Satellite image of Tropical Storm Gordon on Sept. 3, 2018. Photo: NOAA via CIRA/RAMMB
Tropical Storm Gordon is steadily intensifying over the warm waters of the Gulf of Mexico, prompting the National Hurricane Center to issue hurricane and storm surge warnings for parts of the northern Gulf Coast.
What we're watching: The storm is expected to make landfall late Tuesday or early Wednesday morning near the Louisiana border with Mississippi. Gordon has intensified faster than some computer models suggested, and it has another day of mild, Gulf of Mexico ocean waters to traverse.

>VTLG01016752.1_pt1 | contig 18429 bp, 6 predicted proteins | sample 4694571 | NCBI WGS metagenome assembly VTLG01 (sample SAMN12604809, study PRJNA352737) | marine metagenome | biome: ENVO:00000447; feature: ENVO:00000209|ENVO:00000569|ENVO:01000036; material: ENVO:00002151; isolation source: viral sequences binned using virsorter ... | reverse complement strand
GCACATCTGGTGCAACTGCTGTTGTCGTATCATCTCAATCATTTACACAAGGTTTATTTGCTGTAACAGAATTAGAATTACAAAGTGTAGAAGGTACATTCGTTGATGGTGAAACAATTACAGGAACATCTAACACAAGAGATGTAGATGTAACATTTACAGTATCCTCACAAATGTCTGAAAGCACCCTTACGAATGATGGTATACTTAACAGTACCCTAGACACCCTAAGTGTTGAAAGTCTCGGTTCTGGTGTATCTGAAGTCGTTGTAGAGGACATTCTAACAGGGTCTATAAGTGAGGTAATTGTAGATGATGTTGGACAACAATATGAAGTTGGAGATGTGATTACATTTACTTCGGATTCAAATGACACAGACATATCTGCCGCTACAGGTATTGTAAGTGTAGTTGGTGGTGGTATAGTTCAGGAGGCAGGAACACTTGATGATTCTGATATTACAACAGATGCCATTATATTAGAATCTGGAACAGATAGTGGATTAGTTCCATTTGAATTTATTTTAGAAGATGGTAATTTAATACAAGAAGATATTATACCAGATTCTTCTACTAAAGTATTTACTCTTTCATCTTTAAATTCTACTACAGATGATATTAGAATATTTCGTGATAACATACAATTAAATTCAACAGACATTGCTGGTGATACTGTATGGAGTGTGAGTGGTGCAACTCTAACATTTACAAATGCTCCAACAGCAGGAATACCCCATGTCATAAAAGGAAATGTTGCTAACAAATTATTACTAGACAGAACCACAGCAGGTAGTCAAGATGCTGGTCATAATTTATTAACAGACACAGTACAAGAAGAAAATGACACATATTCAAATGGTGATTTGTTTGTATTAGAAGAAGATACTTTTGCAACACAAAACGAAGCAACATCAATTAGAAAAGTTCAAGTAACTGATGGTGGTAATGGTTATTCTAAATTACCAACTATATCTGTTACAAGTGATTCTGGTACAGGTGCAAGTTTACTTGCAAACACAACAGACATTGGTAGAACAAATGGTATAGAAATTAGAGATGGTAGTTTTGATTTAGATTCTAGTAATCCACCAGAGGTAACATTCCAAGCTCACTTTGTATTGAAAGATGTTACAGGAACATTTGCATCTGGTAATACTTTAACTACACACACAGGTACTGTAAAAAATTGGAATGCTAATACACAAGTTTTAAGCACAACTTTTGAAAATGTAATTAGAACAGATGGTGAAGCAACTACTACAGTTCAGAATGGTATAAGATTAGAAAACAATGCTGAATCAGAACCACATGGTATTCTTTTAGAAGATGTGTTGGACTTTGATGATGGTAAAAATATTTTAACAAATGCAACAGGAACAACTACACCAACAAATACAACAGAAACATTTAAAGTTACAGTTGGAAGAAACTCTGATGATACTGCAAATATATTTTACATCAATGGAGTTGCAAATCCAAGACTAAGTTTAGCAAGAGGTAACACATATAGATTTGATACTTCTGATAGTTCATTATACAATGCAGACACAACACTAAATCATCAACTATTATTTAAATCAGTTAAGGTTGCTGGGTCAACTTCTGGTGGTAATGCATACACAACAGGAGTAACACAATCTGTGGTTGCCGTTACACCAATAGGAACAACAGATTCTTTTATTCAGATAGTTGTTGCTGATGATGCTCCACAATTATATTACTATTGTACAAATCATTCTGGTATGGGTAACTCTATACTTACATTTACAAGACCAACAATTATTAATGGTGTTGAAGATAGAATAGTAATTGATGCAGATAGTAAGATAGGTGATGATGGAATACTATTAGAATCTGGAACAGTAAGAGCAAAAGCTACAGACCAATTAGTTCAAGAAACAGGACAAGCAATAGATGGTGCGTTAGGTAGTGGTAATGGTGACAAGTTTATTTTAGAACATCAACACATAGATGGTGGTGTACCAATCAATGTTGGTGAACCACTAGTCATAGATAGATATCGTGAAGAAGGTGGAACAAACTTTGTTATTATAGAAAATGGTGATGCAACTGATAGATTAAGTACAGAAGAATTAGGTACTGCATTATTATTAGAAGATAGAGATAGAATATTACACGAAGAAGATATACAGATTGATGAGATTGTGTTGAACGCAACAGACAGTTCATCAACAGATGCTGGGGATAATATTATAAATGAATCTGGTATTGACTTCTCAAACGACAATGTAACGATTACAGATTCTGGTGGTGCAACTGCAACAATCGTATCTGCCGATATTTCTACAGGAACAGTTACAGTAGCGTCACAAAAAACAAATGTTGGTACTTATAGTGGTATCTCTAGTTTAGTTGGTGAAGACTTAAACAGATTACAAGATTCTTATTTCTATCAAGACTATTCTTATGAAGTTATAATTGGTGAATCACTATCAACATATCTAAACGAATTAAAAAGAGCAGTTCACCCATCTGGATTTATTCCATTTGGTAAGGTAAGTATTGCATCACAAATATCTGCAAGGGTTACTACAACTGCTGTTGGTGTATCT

In general, hurricane intensity forecasts are less reliable than storm track projections, and it's possible that it could cross land as a more, or less, intense than currently expected.
Yes, but: The storm's forward motion of 17 miles per hour, along with some wind shear — winds blowing with different speeds or direction with height — could act to keep a lid on the storm's rate of intensification.
The National Hurricane Center predicts that Gordon will bring storm surge flooding to an area that is extremely prone to such a hazard. This includes 3 to 5 feet of water above ground if the peak surge strikes at high tide from Shell Beach to Dauphin Island, Alabama.